Haiti and the Dominican Republic: More Than the Sum of its Parts
June 11, 2012
The Dominican Republic and Haiti share the same island of Hispaniola. They also share common historical experiences, including colonial origin, American occupation, and former autocratic regimes that have recently transitioned to young democracies.
However, despite important historical and cultural similarities, the difference in their development progress has been astonishing over the past 50 years. The Dominican Republic and Haiti had about the same level of per capita GDP in 1960; nowadays, the Dominican Republic has a GDP per capita level five times larger than that of Haiti.
Haiti has been held back by greater political and macroeconomic instability, along with lower investment in infrastructure and human capital, and environmental deterioration.
While a sense of their common heritage and destiny has occasionally prevailed, bilateral relationships and dialogue have not always been fluid between both countries due to political differences surrounding issues such as migration.
A chance for a better relationship
However, in the aftermath of the January 12, 2010 dramatic earthquake in Haiti, the Dominican Republic’s rapid response in sending aid and serving as the logistic hub for international assistance has opened the chance for an improved relationship between the two countries.
Taking advantage of this window of opportunity, a team of World Bank experts working on both sides of the island has put together a report that analyses trade, migration and reconstruction topics from a bilateral perspective.
Thanks to the report Haiti, Dominican Republic: more than the sum of its parts, we know now that Dominican exports to Haiti are close to their potential, and both countries would be benefiting from a successful reconstruction in Haiti that could raise that potential level.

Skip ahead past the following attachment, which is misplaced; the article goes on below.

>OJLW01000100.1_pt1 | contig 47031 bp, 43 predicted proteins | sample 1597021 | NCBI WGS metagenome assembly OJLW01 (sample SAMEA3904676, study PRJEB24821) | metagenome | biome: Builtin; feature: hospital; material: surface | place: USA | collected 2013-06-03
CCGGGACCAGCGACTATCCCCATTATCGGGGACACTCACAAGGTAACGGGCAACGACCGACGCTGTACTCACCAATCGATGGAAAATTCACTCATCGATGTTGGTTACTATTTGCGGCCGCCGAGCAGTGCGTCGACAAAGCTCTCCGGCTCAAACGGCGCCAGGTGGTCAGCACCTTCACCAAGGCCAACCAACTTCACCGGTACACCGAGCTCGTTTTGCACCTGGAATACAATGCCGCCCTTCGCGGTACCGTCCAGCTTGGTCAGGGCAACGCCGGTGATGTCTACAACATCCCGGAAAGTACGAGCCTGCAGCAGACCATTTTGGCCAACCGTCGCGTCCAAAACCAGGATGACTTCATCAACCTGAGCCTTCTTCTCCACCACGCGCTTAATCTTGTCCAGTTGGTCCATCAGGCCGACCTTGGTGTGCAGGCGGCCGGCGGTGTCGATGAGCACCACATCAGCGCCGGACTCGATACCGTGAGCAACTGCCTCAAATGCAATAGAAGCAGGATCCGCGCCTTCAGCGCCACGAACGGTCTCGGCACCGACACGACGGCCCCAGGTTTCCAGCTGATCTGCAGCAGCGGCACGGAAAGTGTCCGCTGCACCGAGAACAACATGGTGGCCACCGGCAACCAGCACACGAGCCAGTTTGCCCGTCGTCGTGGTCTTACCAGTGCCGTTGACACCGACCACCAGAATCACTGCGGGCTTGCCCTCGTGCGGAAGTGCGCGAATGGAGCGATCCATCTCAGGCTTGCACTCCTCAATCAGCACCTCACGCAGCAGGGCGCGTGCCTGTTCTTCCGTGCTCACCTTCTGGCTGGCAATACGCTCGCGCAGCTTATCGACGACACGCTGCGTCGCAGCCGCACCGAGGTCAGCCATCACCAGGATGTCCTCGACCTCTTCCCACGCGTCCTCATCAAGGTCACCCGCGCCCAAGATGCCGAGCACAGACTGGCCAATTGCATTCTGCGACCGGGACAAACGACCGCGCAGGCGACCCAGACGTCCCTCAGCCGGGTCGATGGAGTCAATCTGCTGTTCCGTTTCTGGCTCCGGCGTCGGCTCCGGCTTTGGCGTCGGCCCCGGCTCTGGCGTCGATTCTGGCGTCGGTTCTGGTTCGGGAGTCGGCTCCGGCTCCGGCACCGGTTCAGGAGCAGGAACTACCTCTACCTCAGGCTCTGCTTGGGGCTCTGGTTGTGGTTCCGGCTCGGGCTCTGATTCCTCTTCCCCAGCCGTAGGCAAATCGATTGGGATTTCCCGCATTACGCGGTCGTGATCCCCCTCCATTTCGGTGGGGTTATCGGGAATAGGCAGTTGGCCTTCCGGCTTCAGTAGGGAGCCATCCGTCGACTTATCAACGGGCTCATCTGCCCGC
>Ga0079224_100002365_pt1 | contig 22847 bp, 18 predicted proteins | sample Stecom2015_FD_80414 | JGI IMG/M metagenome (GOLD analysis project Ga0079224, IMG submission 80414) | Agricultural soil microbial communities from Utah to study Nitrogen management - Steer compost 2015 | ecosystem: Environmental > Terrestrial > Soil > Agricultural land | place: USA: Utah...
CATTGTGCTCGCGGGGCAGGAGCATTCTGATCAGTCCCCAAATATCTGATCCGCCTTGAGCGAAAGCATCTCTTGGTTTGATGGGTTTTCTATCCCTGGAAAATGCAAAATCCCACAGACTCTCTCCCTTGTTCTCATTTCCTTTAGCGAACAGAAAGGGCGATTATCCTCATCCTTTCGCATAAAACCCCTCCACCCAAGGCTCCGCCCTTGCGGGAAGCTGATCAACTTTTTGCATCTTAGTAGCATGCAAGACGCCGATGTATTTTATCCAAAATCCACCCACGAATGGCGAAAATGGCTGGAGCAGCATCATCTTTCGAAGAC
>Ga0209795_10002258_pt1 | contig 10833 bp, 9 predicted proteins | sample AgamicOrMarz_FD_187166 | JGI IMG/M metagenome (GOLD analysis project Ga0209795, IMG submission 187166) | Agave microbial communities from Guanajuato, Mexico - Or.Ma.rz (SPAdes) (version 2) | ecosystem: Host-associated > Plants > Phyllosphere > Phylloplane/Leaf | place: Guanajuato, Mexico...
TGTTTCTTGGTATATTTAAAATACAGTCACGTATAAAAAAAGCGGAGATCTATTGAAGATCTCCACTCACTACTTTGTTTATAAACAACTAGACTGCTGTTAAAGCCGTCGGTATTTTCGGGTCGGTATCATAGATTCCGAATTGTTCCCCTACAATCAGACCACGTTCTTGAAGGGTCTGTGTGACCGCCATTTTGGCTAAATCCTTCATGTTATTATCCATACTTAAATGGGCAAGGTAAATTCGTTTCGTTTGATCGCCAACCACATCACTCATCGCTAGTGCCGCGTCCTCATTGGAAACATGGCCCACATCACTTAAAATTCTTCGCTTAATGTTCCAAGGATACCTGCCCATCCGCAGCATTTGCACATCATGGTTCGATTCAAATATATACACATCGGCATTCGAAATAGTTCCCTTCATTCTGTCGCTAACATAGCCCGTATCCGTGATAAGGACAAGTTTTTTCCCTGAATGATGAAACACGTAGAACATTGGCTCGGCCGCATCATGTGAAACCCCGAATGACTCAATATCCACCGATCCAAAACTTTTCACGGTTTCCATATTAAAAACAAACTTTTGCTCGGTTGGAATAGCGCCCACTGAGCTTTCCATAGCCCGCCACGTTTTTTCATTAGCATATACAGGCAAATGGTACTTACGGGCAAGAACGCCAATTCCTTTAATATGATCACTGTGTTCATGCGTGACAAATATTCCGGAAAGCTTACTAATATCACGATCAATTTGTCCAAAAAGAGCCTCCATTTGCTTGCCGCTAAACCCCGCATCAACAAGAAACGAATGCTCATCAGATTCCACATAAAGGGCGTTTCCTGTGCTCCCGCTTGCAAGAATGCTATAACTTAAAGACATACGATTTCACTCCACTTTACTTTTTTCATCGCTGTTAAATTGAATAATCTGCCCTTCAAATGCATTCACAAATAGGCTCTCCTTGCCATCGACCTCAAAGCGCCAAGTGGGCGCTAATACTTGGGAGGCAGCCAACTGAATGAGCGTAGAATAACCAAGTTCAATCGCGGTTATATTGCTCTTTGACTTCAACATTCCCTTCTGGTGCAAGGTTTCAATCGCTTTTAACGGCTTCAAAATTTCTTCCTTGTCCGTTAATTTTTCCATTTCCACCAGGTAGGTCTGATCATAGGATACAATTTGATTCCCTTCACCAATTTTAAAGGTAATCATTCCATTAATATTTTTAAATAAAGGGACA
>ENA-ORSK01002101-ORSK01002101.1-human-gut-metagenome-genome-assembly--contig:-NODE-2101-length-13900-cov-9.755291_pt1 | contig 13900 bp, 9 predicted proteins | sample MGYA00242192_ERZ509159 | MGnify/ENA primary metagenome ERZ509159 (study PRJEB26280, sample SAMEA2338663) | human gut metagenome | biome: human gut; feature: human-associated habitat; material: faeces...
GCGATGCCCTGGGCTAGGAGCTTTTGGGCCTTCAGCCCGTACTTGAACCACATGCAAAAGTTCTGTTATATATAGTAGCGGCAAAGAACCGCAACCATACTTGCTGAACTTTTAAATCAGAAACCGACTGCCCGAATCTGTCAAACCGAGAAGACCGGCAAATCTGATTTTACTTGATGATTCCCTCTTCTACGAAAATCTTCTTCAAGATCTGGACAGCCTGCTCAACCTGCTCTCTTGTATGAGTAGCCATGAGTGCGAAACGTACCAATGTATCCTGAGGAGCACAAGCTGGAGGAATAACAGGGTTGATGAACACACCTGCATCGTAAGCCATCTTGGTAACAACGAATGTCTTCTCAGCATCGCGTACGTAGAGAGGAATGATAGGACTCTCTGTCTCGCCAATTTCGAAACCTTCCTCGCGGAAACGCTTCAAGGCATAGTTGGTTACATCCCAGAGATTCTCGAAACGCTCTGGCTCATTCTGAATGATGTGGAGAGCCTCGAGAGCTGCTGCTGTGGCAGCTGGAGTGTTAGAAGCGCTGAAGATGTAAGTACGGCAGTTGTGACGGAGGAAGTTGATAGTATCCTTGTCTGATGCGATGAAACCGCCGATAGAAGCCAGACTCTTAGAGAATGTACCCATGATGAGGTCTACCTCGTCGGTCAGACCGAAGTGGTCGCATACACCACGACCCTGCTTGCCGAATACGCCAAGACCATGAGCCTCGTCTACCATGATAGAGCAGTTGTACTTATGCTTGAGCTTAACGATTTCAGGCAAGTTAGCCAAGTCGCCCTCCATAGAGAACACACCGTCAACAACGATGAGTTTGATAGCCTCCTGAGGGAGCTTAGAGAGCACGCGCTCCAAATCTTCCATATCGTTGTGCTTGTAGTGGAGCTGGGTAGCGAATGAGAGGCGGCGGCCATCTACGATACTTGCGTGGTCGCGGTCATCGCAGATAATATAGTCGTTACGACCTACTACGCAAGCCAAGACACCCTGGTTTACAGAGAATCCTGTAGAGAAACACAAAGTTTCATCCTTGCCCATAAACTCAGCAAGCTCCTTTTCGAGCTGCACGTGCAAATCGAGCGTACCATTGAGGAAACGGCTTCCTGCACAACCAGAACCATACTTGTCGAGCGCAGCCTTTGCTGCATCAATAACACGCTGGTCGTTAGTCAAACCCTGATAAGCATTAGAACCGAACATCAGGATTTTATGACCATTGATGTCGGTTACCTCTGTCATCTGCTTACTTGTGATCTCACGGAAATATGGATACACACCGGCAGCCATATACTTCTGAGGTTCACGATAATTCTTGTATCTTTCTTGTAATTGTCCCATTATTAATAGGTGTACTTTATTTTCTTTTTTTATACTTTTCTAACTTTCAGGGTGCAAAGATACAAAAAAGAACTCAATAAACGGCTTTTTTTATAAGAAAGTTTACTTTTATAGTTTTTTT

On the migration side, overall, migration seems to positively contribute to both countries, as remittances sent to Haiti from the Dominican Republic are especially pro-poor, and the host country is employing young workforce in economic sectors where there is ample demand for it.
The myths of migration
Additionally, some pessimistic myths surrounding migration and trade in the island are questioned by the empirical findings: there is not conclusive evidence that Haitian immigrants depress the incomes of unskilled Dominican natives or trade is not confined to the border area and informal.
The report has been launched on June 4th and 5th, in front of an audience integrated by government officials from both countries, experts in bilateral relationships, international donors, heads of entrepreneurs associations, civil society members and students.
The need coordinate efforts in order to remove common barriers to development on the island has been widely acknowledged on both societies.
It is thus intended to constitute a first building block for bilateral institutional relationships and common policy dialogue in the island; because Haiti and the Dominican Republic can be much more than just the sum of the two sides of an island.